Why Do the U.S. Media Get So Much Wrong?

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by Jon Friedman
April 30, 2013 12:22 PM
1 Comment
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The Boston Marathon story, the tragedy of the bombings and the intrigue of the subsequent manhunt, should have brought out the best in the U.S. media.

After all, here was an explosive story that seemed made to order for journalists. It took place in Boston, a major transportation hub and one where it was easy to "flood the zone," to borrow the phrase popularized by the former New York Times editor Howell Raines. Many news agencies had reporters and stringers in the New England region so there was no problem getting to the center of the universe.

Plus, with people grieving openly about the misfortune in Boston, it was also essential for headline writers to keep a lid on their, um, flights of creativity. If there was ever a story crying out for the nub of the Joe Friday School of Communications -- "Just the facts" -- this was it.


And yet news organizations ranging from the New York Post to CNN and many in between flopped during the coverage of this story. It might be unfair to single out any news organization for making mistakes because the media in general dropped the ball with a thud on this one.

When journalists weren't getting the death toll wrong (the NY Post) or presenting incorrect information about an arrest (CNN), they were letting down the public in other, more subtle ways.

Television networks seemed intent on turning this drama into a new version of "Ace in the Hole," the movie in which a journalist exploits a heart-tugging story for his own benefit. TV journalists exhibited a remarkable lack of originality and enterprise skills. They showed the same old footage and parroted the same story lines throughout the week. 

They proved to be lousy story-tellers, They were adept, however, at selling fear to their viewers.

Unfortunately, many of the theories hatched and disseminated proved to be way off base. Many raised questions about whether the bombers were a part of a grand global terror plot. But when we later learned that these brothers in crime were so desperate for quick cash, to make their getaway, that they robbed a 7/Eleven store.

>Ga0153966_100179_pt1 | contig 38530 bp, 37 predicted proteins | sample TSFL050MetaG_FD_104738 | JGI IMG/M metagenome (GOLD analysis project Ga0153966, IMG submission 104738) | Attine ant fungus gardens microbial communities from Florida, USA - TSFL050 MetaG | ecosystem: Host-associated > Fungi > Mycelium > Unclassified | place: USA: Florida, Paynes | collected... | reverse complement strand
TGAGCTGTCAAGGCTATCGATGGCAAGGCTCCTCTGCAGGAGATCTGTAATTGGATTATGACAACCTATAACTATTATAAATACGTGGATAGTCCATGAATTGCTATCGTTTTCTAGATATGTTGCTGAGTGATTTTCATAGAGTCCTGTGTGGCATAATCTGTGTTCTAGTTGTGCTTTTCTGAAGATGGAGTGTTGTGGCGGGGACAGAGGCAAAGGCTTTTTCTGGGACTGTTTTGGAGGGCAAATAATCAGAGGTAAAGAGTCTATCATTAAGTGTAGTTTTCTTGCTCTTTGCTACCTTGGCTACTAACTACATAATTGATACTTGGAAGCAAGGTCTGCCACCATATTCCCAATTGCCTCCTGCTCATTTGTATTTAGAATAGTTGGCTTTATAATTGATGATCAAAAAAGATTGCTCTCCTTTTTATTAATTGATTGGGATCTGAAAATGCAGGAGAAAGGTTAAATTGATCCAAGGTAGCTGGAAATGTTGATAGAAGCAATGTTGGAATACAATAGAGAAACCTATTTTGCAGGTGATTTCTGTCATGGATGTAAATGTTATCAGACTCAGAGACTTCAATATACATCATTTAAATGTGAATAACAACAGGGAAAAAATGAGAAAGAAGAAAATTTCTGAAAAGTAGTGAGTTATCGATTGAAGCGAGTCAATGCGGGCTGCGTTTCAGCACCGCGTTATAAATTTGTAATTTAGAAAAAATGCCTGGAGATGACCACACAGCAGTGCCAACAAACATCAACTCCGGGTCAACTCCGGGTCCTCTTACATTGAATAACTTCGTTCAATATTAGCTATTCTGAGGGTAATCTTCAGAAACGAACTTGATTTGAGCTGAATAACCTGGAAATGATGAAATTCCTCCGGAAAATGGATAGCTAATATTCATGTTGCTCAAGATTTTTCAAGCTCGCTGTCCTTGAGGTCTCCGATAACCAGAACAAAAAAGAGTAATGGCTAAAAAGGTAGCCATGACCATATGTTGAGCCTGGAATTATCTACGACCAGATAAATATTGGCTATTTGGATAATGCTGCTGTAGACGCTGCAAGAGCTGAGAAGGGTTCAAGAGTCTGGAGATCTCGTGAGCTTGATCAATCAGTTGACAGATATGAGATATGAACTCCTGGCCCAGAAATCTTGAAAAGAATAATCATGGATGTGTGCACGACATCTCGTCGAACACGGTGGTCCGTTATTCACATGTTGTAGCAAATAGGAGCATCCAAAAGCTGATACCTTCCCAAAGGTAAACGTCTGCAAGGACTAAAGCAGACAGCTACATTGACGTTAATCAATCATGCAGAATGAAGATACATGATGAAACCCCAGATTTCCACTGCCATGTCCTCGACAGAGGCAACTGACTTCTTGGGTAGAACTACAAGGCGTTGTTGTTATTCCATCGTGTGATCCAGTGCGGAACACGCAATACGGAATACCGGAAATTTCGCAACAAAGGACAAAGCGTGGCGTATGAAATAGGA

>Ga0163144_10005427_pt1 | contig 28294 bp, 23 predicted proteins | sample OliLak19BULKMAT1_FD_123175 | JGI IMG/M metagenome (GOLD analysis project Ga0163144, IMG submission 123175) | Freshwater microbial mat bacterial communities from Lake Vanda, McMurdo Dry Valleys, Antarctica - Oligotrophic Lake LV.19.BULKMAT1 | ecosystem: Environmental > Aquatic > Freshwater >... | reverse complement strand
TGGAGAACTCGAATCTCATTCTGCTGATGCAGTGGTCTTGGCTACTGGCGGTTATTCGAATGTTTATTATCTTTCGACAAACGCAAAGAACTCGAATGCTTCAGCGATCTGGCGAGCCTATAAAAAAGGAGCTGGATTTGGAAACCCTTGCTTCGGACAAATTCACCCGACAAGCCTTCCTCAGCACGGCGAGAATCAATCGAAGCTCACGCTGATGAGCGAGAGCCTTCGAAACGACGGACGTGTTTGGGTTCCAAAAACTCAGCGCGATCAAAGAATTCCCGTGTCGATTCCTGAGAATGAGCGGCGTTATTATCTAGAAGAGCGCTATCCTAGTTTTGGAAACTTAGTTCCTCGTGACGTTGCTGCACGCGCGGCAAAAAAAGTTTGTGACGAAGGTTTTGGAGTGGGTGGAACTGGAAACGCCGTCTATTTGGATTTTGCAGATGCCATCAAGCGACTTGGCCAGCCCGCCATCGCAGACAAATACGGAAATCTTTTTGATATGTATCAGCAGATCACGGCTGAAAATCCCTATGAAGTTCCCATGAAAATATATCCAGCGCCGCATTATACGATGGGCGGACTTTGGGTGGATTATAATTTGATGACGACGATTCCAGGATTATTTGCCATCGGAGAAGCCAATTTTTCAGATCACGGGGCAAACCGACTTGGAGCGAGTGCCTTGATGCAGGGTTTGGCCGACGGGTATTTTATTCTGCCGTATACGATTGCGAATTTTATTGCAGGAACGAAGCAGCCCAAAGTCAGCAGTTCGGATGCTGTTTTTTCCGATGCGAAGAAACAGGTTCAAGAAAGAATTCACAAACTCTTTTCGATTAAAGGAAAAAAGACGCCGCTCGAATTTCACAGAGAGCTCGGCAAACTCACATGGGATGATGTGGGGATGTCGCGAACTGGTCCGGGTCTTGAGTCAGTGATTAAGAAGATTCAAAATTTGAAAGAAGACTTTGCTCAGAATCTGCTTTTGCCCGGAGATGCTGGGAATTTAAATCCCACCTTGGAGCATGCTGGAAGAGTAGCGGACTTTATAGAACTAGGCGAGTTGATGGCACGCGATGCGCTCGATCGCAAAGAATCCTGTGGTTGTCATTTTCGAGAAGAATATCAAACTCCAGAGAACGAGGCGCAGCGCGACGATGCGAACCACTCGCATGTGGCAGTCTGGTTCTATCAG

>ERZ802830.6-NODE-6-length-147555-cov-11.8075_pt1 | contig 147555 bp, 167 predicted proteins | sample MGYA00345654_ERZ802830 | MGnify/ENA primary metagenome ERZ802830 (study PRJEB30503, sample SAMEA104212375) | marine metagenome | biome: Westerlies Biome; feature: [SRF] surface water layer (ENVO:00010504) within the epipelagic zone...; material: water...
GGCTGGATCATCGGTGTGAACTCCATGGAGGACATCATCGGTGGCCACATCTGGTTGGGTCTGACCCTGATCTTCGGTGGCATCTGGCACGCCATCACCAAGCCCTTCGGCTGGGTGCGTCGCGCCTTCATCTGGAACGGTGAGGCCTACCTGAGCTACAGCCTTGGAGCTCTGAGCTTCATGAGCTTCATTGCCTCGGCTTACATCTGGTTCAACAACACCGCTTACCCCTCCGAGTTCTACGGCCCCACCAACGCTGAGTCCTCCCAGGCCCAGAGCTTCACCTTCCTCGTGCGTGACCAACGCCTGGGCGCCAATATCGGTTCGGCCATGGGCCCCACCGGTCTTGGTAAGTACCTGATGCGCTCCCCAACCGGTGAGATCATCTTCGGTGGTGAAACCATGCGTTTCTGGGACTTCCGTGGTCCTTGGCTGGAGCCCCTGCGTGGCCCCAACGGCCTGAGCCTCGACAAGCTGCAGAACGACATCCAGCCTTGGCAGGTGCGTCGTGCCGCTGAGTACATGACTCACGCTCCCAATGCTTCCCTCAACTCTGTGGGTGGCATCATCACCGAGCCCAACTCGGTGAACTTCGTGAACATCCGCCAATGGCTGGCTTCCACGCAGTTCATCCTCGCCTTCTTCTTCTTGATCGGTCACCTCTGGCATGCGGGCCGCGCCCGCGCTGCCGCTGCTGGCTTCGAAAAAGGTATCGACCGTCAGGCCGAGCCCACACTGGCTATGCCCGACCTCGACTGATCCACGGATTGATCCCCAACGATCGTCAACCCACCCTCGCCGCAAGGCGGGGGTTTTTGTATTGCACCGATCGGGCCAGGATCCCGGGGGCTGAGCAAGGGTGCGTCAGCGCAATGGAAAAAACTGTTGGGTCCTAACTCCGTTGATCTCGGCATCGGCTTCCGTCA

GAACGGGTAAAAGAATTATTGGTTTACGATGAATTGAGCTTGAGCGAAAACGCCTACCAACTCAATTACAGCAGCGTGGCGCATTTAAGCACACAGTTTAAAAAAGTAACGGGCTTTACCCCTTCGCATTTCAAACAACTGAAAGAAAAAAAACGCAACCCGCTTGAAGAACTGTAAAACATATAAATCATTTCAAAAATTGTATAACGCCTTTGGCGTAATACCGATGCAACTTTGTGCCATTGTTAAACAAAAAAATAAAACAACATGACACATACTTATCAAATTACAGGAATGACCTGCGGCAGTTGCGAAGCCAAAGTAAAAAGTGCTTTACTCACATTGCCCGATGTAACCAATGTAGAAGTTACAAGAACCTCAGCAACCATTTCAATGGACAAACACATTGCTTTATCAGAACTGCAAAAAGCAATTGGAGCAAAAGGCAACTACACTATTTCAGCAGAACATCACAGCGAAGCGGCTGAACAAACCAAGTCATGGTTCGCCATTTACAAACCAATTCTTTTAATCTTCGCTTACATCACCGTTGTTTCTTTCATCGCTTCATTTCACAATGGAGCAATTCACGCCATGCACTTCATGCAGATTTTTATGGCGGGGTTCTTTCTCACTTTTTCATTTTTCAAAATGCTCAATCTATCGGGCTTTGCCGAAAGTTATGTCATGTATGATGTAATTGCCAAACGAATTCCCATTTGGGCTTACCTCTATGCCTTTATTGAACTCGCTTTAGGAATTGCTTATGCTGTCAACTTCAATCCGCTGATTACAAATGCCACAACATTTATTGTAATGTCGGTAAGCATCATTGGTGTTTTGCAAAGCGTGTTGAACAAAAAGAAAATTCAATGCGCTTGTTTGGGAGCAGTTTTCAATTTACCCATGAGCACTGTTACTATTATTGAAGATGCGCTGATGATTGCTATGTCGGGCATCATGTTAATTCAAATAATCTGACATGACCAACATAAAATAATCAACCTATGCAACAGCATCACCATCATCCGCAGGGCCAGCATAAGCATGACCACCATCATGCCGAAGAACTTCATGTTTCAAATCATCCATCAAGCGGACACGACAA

We were led to believe that the bombings were an elaborate scheme, carried out by master terrorists/criminals. But as David Remnick of the New Yorker noted on Charlie Rose's talk show, their weapons of destruction were so unsophisticated that many people in the vicinity were unhurt altogether (thankfully). The two were so undecided about a course of action that it appeared they car-jacked someone and decided, on the spur of the moment, to travel to New York City and commit more acts of violence.

The point is that journalists should have taken a deep breath and not assumed anything about he aspects of the story. Yes, it would have been duller "television," by their thinking. But at least they would have stood a better shot at getting the big story right.

MEDIA MATRIX QUESTION: How do you think the media should have comported themselves in Boston?

Feel free to leave your comment here.


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1 Comment

  • No | April 30, 2013 12:45 PMReply

    The media is suffering what I call post-journalism, where media technology and "scoopism" trumps accuracy and basic fact gathering.

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